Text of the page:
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Study Computer Science US

Institutions of Higher Education in the United States range from small private colleges with several hundred students to large public universities with over 40,000 students. Most of them offer one or more degrees in computing, including computer science, computer engineering, software engineering, information systems, management information systems, and information technology. If you want to select a program to study computing in the US, you'll have to have some understanding of the nomenclature that we apply to our programs.

Study Computer Science US

A gross generalisation is that computer science is about software, computer engineering is about hardware, and information systems and management science are about business. A fourth category, information technology, has come into usage recently, and is even more difficult to categorise. Although you might use this generalisation to assist you in choosing a degree program, you should be aware that these programs vary greatly in their content. Local demand for graduates, faculty training and research interests, institutional priorities, and the presence of other programs all influence the content of any degree program. This is particularly true for programs in computing because the field is relatively new and changing rapidly. Professional societies in computing have published model curricula to guide colleges and universities in creating their degree programs, but an institution can follow a model curriculum to the level that it chooses. There is no requirement that the program have specific content.

How might you determine what computing programs an institutions offers? Almost all colleges and universities provide information via the World Wide Web. A good place to start is www.yahoo.com. Their front page has an education link that leads to institutions all over the world. The link for the United States alone shows more than 1,400 institutions. Websites for some schools are extensive, and include degree requirements and course descriptions - which may, as noted above, vary widely in their content.

If a college or university can define a program as it wishes, how can you know what to expect of a program? That's where professional accreditation comes in. In professions such as law, medicine, engineering, and computer science, the people who practice determine standards for graduates. Professional accreditation means that a program has a curriculum, faculty and adequate resources to provide the proper education and training to its students, and that the program uses its resources to ensure that all students who complete it have undergone the required educational experience. Professional accreditation organisations are approaching accreditation with the questions: "Do the faculty know what kind of graduates they want to produce, and how do they know whether they are doing so?"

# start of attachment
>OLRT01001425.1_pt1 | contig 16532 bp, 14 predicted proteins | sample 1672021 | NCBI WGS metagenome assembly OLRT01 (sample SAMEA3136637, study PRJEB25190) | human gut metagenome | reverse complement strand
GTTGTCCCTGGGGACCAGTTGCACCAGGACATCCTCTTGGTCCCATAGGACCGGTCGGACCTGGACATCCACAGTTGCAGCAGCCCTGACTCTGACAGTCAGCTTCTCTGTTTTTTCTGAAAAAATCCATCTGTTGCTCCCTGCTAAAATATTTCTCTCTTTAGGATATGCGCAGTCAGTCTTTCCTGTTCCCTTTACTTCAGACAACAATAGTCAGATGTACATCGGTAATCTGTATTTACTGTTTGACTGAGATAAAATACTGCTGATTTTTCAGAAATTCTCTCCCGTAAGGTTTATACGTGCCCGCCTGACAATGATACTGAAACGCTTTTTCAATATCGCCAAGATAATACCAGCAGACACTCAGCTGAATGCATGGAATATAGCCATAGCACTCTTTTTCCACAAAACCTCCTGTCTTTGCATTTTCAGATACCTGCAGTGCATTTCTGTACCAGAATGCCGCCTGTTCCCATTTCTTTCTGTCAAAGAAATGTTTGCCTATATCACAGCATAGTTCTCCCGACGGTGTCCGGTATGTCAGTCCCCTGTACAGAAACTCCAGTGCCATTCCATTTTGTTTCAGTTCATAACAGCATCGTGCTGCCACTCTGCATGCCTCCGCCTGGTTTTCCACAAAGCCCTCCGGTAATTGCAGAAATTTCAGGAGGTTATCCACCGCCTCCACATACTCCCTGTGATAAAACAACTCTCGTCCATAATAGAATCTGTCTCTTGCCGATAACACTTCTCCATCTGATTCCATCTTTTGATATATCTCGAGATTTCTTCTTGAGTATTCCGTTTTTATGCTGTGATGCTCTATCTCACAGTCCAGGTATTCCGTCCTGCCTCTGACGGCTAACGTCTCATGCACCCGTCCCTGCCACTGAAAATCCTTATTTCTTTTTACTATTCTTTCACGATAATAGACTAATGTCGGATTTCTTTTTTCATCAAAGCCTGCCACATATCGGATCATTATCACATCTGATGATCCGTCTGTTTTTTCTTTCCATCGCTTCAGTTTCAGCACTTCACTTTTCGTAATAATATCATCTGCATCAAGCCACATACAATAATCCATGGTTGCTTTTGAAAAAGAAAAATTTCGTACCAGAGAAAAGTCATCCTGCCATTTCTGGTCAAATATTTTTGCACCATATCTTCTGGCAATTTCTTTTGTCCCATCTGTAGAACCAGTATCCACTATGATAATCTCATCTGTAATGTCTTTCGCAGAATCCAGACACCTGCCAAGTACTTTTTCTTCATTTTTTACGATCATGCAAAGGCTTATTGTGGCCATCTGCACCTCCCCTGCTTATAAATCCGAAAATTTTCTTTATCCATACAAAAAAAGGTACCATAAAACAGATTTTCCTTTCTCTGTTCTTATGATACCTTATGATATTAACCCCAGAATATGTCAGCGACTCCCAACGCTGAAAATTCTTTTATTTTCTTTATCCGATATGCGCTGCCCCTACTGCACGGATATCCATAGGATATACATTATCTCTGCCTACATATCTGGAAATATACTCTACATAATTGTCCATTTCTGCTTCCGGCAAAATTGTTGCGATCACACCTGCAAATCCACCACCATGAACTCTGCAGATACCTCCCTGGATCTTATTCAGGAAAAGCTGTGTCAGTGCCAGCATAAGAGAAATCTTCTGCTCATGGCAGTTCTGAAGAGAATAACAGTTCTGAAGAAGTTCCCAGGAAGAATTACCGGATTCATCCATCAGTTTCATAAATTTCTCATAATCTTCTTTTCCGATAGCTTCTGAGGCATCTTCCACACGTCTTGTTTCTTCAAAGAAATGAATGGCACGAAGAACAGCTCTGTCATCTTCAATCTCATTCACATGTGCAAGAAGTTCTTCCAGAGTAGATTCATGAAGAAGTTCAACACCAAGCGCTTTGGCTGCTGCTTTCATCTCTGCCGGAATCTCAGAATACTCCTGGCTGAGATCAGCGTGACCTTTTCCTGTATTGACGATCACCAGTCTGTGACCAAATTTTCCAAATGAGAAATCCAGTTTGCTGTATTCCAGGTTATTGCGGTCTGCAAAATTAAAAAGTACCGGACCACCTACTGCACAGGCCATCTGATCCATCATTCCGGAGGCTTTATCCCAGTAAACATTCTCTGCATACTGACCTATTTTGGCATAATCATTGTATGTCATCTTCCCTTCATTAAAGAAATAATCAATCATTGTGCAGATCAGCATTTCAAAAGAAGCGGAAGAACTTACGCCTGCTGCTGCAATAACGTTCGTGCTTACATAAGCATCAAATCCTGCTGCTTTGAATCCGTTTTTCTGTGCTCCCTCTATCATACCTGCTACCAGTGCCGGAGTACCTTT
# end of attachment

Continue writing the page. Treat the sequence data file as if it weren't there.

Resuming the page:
Computer science, computer engineering and software engineering have a professional accreditation - that is, professionals in computing have defined criteria for those three fields, and a nationally recognised accrediting organisation will, at the invitation of a degree program, determine whether it satisfies those criteria. Approximately 150 computer science and 75 computer engineering programs are accredited. Accreditation criteria for software engineering were defined in 1998, and none of those programs has yet been accredited. At present, there is no professional accreditation for information systems, information technology, management science, or any other computing-related field.

If you intend to study computer science or computer engineering in the US, you should consult a list of accredited programs in those two fields. The Computing Sciences Accreditation Board website (www.csab.org) has a list of all accredited programs in computer science and computer engineering, that have been examined carefully by professionals, and proved to satisfy their criteria. You should keep in mind that these programs are far from identical - many of them go well beyond the minimal criteria for accreditation. What is important is that all of them have been judged by professionals in the computing field to provide the education and training essential to practice as a professional in computer science and computer engineering.

Rapid changes in the field of computing require that you receive a good foundation from your degree program. One that has only taught you skills that you can apply today does not serve you well - you need a foundation that enables you to deal with technological change. Accreditation provides assurance that such a foundation is there, providing the skills needed for today's job market.

Selecting a college or university is difficult; selecting one in the US when you're not there can be even more difficult. There are many reasons why you might choose to attend a particular institution: reputation of its graduate programs, a big athletics program, location in a major city, or proximity to recreation. If you are selecting an institution to study computer science or computer engineering, encourage you to use the list of accredited programs as another factor in your decision.

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